In Show Your Work! I wrote about a way of working I call “chain smoking”: lighting the beginning of one project up with the end of another.
“We work because it’s a chain reaction,” Charles Eames said.
Each piece leads to the next.
One thing leads to another.
I wanted to show you four collages I made in sequence to show how my chain smoking actually plays out.
The collage on the above right, “Get Back,” began with the old image of Circleville, my hometown, which was ripped from a box of Wittich’s chocolates my mom brought for Christmas. I made it on New Year’s Eve.
(I don’t usually give my collages titles, but I am in this case, just for clarity.)
This next collage, “Go,” was made in my diary on the page facing “Get Back” a few hours later. It started as scraps of tape I didn’t use in “Get Back, ” then I added the security envelope pattern to match, and found some old onion prints I had made on newsprint that seemed to echo the wheel of Circleville.
I much prefer “Go” to “Get Back” — it’s looser, more visually interesting.
I wasn’t trying too hard.
I made this piece, “10-2-4,” on New Year’s Day, with the label from the box of a 4-pack of Dr. Pepper my son Owen got for Christmas. (10, 2, and 4 are the times of day the Dr. Pepper company research showed that people needed a pick-me-up.) I added even more onion prints from the newsprint I’d pulled out for “Go.”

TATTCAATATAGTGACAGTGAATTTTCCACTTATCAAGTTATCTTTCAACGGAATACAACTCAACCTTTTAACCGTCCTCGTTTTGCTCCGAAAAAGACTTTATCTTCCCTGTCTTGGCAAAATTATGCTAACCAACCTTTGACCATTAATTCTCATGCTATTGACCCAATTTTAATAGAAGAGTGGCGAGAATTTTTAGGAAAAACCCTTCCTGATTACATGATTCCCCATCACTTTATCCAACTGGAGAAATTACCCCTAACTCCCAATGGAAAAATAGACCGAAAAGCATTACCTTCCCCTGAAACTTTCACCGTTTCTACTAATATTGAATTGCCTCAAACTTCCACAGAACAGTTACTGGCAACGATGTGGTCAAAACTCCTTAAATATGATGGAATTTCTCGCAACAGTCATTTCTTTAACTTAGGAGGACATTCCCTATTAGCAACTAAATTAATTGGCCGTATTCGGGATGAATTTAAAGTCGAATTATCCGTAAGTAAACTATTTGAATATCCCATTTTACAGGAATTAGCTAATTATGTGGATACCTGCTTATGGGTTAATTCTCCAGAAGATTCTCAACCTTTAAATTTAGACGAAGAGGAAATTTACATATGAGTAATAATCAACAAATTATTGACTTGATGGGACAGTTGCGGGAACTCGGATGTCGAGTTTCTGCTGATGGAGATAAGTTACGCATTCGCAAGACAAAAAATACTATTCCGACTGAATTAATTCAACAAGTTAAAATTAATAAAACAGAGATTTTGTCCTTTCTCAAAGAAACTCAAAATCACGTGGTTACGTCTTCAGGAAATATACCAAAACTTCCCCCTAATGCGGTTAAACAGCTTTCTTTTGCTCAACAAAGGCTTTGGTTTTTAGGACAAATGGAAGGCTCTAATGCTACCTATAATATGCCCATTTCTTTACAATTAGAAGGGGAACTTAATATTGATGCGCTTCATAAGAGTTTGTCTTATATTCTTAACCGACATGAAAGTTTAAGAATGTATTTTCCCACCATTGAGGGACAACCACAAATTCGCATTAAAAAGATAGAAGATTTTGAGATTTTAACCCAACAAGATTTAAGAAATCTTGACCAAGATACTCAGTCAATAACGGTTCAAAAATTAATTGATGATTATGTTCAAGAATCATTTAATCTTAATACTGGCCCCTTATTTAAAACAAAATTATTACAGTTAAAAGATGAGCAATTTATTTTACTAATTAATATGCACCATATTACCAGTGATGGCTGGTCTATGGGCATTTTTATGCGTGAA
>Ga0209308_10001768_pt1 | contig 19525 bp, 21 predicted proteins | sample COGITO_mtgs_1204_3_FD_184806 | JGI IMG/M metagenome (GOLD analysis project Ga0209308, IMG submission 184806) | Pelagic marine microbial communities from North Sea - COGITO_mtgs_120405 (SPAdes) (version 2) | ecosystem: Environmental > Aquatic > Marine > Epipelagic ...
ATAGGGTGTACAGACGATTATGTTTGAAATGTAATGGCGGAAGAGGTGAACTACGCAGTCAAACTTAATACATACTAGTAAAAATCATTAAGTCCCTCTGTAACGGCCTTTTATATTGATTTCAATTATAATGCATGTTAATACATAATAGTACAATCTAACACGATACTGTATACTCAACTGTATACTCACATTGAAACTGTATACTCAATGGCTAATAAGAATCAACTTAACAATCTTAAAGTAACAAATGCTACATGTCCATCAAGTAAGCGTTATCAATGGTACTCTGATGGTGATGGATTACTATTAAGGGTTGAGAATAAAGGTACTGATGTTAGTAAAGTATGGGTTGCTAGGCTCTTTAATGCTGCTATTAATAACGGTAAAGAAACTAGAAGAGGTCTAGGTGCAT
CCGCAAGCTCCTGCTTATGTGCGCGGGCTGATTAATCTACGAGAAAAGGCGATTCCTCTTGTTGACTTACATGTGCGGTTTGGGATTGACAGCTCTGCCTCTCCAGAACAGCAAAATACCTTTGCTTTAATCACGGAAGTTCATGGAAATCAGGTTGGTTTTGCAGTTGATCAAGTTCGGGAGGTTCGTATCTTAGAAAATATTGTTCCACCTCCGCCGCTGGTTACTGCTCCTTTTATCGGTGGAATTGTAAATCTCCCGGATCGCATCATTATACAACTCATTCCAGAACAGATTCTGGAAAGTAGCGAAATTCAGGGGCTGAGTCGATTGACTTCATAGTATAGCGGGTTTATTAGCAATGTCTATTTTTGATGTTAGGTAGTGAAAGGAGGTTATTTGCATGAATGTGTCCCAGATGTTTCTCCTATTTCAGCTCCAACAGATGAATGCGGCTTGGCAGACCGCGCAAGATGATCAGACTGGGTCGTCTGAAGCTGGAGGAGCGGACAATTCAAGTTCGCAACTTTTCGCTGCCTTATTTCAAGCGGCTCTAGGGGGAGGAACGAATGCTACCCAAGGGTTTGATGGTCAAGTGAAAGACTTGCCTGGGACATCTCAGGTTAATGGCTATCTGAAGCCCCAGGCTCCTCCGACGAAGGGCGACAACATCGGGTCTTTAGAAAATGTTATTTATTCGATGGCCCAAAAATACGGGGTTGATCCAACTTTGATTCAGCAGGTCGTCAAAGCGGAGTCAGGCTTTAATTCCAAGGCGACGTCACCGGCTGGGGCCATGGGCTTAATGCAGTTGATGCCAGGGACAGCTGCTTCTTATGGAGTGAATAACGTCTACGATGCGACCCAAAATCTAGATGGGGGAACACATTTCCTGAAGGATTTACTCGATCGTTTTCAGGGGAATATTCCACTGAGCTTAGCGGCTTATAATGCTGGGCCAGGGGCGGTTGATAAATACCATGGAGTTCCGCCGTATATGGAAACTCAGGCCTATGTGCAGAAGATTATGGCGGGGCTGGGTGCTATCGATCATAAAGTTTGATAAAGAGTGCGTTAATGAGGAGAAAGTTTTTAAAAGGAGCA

The afternoon after I made “10-2-4,” I started the piece on the left, “Waves.” What’s interesting is that the beginning of the piece doesn’t actually show up in the finished piece: I had started with Sinclair Lewis’s head from the NYTimes Book Review, and thought it’d be cool to have the onion prints exploding out of his head:
I didn’t think this was very interesting at all, but I liked the way the waves looked — they reminded me of Hokusai — so I simply covered up the head:
I should note that almost none of this was planned out, and I wasn’t conscious of this chain when it was happening. When I make these pieces, I’m in a flow zone, working with mostly just instinct, moving things around on the page.
What’s remarkable to me is that in each pairing, it was the piece made of “leftovers” that led me to the most interesting place.
That’s the beauty of collage and working with real materials: when you don’t have a plan, when you don’t know where you’re going, you end up somewhere you didn’t anticipate.
It’s real discovery.
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